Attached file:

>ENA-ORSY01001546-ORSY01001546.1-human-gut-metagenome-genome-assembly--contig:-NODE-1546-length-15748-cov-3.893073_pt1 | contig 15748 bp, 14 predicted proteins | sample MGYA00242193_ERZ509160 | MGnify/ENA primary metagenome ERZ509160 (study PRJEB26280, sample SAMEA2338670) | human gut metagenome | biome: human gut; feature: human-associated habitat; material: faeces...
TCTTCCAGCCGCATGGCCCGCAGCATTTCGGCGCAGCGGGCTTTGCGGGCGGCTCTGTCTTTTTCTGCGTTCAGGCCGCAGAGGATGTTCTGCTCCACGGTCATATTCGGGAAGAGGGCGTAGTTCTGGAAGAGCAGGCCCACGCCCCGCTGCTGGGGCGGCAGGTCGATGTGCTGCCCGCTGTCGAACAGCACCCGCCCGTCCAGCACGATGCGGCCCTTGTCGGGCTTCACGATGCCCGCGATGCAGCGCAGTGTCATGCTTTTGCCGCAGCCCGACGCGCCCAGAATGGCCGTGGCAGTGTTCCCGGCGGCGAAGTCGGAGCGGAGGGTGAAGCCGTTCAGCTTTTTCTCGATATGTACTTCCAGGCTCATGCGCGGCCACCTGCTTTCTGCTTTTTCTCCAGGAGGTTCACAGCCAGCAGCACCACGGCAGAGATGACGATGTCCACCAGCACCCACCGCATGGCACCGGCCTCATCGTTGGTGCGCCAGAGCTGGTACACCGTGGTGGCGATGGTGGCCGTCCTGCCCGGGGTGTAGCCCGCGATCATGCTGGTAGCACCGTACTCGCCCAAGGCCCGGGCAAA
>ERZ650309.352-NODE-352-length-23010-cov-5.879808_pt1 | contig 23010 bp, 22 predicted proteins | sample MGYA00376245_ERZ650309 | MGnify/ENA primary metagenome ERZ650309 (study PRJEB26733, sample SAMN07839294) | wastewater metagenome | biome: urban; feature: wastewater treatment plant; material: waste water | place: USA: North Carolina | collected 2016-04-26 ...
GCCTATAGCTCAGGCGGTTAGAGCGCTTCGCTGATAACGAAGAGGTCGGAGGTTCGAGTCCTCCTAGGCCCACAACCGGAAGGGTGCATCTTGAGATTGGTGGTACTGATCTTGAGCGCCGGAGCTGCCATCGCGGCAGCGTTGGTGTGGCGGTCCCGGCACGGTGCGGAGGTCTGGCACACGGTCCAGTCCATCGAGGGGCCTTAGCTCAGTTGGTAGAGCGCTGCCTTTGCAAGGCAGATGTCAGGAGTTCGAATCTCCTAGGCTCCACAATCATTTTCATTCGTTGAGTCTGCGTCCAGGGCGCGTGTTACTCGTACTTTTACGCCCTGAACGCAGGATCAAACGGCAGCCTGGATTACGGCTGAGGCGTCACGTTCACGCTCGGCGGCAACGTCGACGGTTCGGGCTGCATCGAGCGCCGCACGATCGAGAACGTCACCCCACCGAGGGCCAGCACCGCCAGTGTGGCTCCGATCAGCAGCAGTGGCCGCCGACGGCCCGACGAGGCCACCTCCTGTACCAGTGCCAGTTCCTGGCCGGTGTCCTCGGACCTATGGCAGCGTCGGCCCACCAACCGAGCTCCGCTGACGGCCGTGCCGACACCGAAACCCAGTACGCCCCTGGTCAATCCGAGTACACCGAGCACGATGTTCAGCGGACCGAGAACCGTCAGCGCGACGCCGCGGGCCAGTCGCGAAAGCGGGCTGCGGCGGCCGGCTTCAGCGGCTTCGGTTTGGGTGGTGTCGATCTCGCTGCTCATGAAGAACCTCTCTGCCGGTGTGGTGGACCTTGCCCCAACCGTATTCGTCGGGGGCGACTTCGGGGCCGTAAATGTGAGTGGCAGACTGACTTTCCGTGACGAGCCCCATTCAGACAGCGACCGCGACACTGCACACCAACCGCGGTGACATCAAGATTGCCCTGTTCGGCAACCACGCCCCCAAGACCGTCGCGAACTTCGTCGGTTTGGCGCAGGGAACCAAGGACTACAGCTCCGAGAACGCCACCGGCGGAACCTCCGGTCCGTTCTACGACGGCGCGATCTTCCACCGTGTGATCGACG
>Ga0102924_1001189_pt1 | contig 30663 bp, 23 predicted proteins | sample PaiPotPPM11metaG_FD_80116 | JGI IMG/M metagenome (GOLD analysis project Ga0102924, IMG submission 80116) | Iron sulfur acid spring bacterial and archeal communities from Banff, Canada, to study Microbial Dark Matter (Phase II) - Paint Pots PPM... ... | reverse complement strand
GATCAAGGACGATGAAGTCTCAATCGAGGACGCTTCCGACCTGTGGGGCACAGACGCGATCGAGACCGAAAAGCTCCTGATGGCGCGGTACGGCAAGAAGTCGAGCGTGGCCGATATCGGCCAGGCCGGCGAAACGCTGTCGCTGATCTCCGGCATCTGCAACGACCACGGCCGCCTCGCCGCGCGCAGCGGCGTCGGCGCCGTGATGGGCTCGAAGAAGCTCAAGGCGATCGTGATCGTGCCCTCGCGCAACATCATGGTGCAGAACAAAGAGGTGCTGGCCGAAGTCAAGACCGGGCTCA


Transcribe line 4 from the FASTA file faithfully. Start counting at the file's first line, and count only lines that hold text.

GCCTATAGCTCAGGCGGTTAGAGCGCTTCGCTGATAACGAAGAGGTCGGAGGTTCGAGTCCTCCTAGGCCCACAACCGGAAGGGTGCATCTTGAGATTGGTGGTACTGATCTTGAGCGCCGGAGCTGCCATCGCGGCAGCGTTGGTGTGGCGGTCCCGGCACGGTGCGGAGGTCTGGCACACGGTCCAGTCCATCGAGGGGCCTTAGCTCAGTTGGTAGAGCGCTGCCTTTGCAAGGCAGATGTCAGGAGTTCGAATCTCCTAGGCTCCACAATCATTTTCATTCGTTGAGTCTGCGTCCAGGGCGCGTGTTACTCGTACTTTTACGCCCTGAACGCAGGATCAAACGGCAGCCTGGATTACGGCTGAGGCGTCACGTTCACGCTCGGCGGCAACGTCGACGGTTCGGGCTGCATCGAGCGCCGCACGATCGAGAACGTCACCCCACCGAGGGCCAGCACCGCCAGTGTGGCTCCGATCAGCAGCAGTGGCCGCCGACGGCCCGACGAGGCCACCTCCTGTACCAGTGCCAGTTCCTGGCCGGTGTCCTCGGACCTATGGCAGCGTCGGCCCACCAACCGAGCTCCGCTGACGGCCGTGCCGACACCGAAACCCAGTACGCCCCTGGTCAATCCGAGTACACCGAGCACGATGTTCAGCGGACCGAGAACCGTCAGCGCGACGCCGCGGGCCAGTCGCGAAAGCGGGCTGCGGCGGCCGGCTTCAGCGGCTTCGGTTTGGGTGGTGTCGATCTCGCTGCTCATGAAGAACCTCTCTGCCGGTGTGGTGGACCTTGCCCCAACCGTATTCGTCGGGGGCGACTTCGGGGCCGTAAATGTGAGTGGCAGACTGACTTTCCGTGACGAGCCCCATTCAGACAGCGACCGCGACACTGCACACCAACCGCGGTGACATCAAGATTGCCCTGTTCGGCAACCACGCCCCCAAGACCGTCGCGAACTTCGTCGGTTTGGCGCAGGGAACCAAGGACTACAGCTCCGAGAACGCCACCGGCGGAACCTCCGGTCCGTTCTACGACGGCGCGATCTTCCACCGTGTGATCGACG